“Where the mind is without fear”

REDWeb does not normally feature poetry or prose, or for that matter any other form of what is generally referred to as “creative expression”. The website sticks to the straight and narrow – discussions on the worldwide search for “alternatives”, their emerging theoretical coordinates and more importantly, their expanding practice. That’s what our mandate is, and we don’t deviate. And, then you have an occasion when you’re enticed into a swerve by a friend and comrade like Ashish Kothari! He offered me a poem, recently – an inspired variation on an iconic poem from the early 20th century, written by the celebrated Indian polymath and an enduring motif of Bengal’s cultural renaissance, Rabindranath Thakur. It would be considered audacious to riff off of Rabindranath, but then to do so with such aplomb as Ashish has, well! I had to take that swerve, and having landed safely, now I’m sharing that poem along with the original.

As is usual for Indian students, Ashish and I also discovered Rabindranath’s poem, “Where the mind is without fear” in middle school, in Ms. Meena Jacob’s 7th grade English class. A brilliant teacher, and, more than that, a thespian par excellence, Ms. Jacob executed hugely prominent and powerful roles on Delhi’s vibrant theatre circuit in the 70s. With her flair for the dramatic, Ms. Jacob could turn a casual class conversation into a chic dialogue reminiscent of a splashy classic, or an acid exchange among a surly clutch of Pinter characters. Her recitation of Rabindranath’s poem would leave us with goose bumps for the rest of the school day. We thought Ms. Jacob’s energy, and her passion for words and their accompanying sentiments could lift the poet’s prayer beyond the school, and slowly mist over the callous new rulers who had taken over Lutyens’ frigidly insolent imperial city sprawled all around us, to remind them of their forgotten promises.  Alas, that wasn’t to be.

Fear had already enveloped India by the third decade of independence – fear of dissent, fear of the future, fear of each other. And, that fear has only intensified in the years following, not just in India, but all over the world. Could Rabindranath be invoked again, and in a more effective manner? Ashish’s poem revives the sentiments of the original work – a yearning for wisdom, sanity and wellbeing.  It also brings the agency for change back to us, the people – to be able to lead toward a new future, and also be willing to be led by others on that path. It surely is a riff off of a classic, but with sparkling verve and urgent energy resting in the search for “alternatives”. So, tweaking the REDWeb mandate a bit, here’s a poem by an old classmate and an enduring comrade. I hope it resonates with you as much as it did with me!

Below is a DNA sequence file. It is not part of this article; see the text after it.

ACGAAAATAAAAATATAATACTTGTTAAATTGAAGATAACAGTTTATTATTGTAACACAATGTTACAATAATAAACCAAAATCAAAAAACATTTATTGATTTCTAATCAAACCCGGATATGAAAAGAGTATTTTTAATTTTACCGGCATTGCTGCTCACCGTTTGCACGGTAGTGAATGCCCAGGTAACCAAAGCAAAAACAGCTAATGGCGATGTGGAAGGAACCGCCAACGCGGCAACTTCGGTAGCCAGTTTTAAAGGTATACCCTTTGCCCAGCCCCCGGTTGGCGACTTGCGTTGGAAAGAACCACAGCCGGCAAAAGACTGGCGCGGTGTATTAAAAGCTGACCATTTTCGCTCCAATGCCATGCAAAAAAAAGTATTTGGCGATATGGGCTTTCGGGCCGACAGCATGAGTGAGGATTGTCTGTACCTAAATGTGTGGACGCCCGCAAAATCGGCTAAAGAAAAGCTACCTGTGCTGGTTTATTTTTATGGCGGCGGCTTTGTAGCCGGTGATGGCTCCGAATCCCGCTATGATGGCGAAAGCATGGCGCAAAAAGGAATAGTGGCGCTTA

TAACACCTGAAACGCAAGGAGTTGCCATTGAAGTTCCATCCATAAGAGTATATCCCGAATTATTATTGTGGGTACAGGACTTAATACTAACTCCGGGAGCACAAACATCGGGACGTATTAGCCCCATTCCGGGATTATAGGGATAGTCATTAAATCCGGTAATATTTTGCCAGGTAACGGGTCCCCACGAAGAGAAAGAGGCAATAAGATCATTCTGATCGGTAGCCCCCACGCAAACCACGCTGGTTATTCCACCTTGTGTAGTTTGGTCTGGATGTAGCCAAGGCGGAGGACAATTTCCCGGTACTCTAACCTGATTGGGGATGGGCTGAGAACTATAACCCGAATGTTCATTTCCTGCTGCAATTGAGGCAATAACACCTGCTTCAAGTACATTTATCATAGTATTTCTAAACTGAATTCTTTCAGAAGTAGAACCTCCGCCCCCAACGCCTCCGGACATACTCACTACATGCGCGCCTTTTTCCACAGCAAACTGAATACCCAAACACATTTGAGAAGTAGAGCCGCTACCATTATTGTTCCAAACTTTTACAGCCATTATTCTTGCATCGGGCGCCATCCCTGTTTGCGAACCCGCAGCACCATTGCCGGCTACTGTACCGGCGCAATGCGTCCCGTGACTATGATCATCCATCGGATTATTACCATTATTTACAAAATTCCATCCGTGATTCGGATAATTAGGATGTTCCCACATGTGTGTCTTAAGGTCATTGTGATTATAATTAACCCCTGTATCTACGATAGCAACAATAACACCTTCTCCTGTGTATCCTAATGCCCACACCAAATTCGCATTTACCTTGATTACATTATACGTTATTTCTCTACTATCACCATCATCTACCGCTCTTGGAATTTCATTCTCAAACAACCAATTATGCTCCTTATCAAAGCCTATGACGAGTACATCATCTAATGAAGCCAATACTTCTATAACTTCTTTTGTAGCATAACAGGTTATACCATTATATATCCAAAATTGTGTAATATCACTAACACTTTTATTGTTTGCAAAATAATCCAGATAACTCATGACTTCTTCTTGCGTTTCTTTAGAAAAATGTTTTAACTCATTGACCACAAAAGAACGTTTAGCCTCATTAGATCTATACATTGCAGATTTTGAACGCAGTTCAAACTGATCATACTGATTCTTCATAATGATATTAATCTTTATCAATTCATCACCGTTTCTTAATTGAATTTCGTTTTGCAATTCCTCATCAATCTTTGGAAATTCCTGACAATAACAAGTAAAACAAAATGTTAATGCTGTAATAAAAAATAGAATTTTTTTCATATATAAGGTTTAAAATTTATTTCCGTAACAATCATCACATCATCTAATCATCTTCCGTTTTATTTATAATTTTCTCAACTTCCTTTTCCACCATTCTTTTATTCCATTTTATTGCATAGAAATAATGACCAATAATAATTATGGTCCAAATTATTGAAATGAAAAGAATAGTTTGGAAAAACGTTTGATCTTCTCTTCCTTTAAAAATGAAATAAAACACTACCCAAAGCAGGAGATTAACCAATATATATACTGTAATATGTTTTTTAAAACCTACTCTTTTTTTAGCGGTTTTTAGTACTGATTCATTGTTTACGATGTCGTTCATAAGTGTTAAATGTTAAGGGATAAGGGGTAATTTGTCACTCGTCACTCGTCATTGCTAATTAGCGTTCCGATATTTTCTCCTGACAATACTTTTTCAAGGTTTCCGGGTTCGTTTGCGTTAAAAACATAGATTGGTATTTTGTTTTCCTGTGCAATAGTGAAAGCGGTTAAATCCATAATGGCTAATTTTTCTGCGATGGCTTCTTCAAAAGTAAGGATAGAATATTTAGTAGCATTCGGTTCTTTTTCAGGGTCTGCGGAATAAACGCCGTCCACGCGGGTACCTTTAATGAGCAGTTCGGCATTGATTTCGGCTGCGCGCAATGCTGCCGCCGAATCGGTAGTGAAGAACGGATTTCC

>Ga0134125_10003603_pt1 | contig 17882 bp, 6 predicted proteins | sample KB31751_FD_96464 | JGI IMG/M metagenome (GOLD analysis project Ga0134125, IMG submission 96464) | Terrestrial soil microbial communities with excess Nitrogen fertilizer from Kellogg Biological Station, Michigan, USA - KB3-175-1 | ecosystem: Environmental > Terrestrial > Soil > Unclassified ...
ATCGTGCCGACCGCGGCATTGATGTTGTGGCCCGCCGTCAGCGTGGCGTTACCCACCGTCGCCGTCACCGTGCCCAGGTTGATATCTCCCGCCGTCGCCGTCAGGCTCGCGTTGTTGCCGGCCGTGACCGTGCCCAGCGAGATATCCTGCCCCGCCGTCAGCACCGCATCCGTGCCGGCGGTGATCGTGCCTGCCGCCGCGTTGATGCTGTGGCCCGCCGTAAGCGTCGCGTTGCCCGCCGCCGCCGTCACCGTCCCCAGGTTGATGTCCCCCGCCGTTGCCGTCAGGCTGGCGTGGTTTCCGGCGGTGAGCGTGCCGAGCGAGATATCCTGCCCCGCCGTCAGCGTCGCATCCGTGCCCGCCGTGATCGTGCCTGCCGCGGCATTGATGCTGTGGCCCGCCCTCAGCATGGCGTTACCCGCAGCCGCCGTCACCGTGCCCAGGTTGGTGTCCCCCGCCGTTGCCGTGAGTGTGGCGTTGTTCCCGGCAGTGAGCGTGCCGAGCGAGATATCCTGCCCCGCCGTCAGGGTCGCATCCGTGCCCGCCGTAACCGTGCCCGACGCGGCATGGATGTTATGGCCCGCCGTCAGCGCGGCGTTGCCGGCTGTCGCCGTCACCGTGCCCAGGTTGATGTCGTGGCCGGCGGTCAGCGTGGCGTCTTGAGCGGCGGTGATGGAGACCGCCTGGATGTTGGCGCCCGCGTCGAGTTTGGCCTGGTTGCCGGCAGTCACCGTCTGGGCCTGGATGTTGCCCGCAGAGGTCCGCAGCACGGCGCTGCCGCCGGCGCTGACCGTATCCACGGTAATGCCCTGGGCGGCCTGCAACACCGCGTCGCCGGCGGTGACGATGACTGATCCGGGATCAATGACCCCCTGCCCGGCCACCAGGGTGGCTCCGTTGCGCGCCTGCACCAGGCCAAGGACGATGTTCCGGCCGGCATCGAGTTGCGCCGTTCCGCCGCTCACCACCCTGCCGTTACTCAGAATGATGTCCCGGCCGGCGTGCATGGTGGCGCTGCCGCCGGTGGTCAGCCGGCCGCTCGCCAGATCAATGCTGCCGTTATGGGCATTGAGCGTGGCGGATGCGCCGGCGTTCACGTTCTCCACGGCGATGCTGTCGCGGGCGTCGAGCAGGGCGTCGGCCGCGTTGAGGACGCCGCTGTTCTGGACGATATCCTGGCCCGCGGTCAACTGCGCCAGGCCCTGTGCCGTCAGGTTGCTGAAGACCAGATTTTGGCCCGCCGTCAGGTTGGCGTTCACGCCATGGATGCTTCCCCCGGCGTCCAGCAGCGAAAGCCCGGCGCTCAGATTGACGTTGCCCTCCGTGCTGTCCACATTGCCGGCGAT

Pallav Das 

Where the mind is without fear

Rabindranath Thakur

Where the mind is without fear and the head is held high
Where knowledge is free
Where the world has not been broken up into fragments
By narrow domestic walls
Where words come out from the depth of truth
Where tireless striving stretches its arms towards perfection
Where the clear stream of reason has not lost its way
Into the dreary desert sand of dead habit
Where the mind is led forward by thee
Into ever-widening thought and action
Into that heaven of freedom, my Father, let my country awake.

Where the mind is without fear

(In honor of Rabindranath Thakur)

Ashish Kothari

Where Amazon is an endless rainforest, not an endless orgy of shopping
Where Cloud is lavishly rain bearing, not a data loaded aid to snooping
Where Reliance is what you have in your friends, not some capitalist’s hand in your pocket
Where Apple is a delicious fruit for all to adore, not a company with a rotten core
Into that world, my Indigenous friend, lead us

Where Shell is that wondrous thing we find on the seaside, not a corporation that tears up the oceans
Where Twitter is what birds do in the sky, not a playground of the chatterati
Where Jaguars are cats stalking their preys in jungles, not knocking down pedestrians on city streets
Where Microsoft is the gentle touch of a mother, not a monopolistic profit making machine
Into that world, my eco-feminist friend, lead us

Where my Face is a Book, but not to be sold to surveillance regimes
Where Musk is a Himalayan deer’s fragrant gland, not a fat-cat helping the rich to escape to Mars
Where Gautam is a teacher of compassion, not the head of a rapacious Indian corporation
Where Smart is 40,000 years of Australian aborigines living with the earth, not what IBM wants to make the planet
Into that world, my climate justice friend, lead us

Where religion at its radical core is about compassion, not a dogmatic theocratic fashion
Where power is everyone’s birthright, not the prerogative of a centralized state
Where intelligence is what nature has given us, not something forged in labs
Where wealth is a measure of wellbeing, not what puts you on Forbes (500) list
Into that world, my “disabled” friend, lead us

Into that world, without fear or dread, let us all lead and be led
Into that world, only a seeming impossibility, let us boldly tread

Ashish Kothari is a founder member of Kalpavriksh.

Poorva Goel is an India based illustrator and designer. Amongst her works are the graphic novels ‘Rites of Passage’ (on the rights of rivers) and ‘Amcha Jungle Denaar Nahi’ (We shall not part with our forests) in Marathi, on a movement for community custodianship over the commons in central India.

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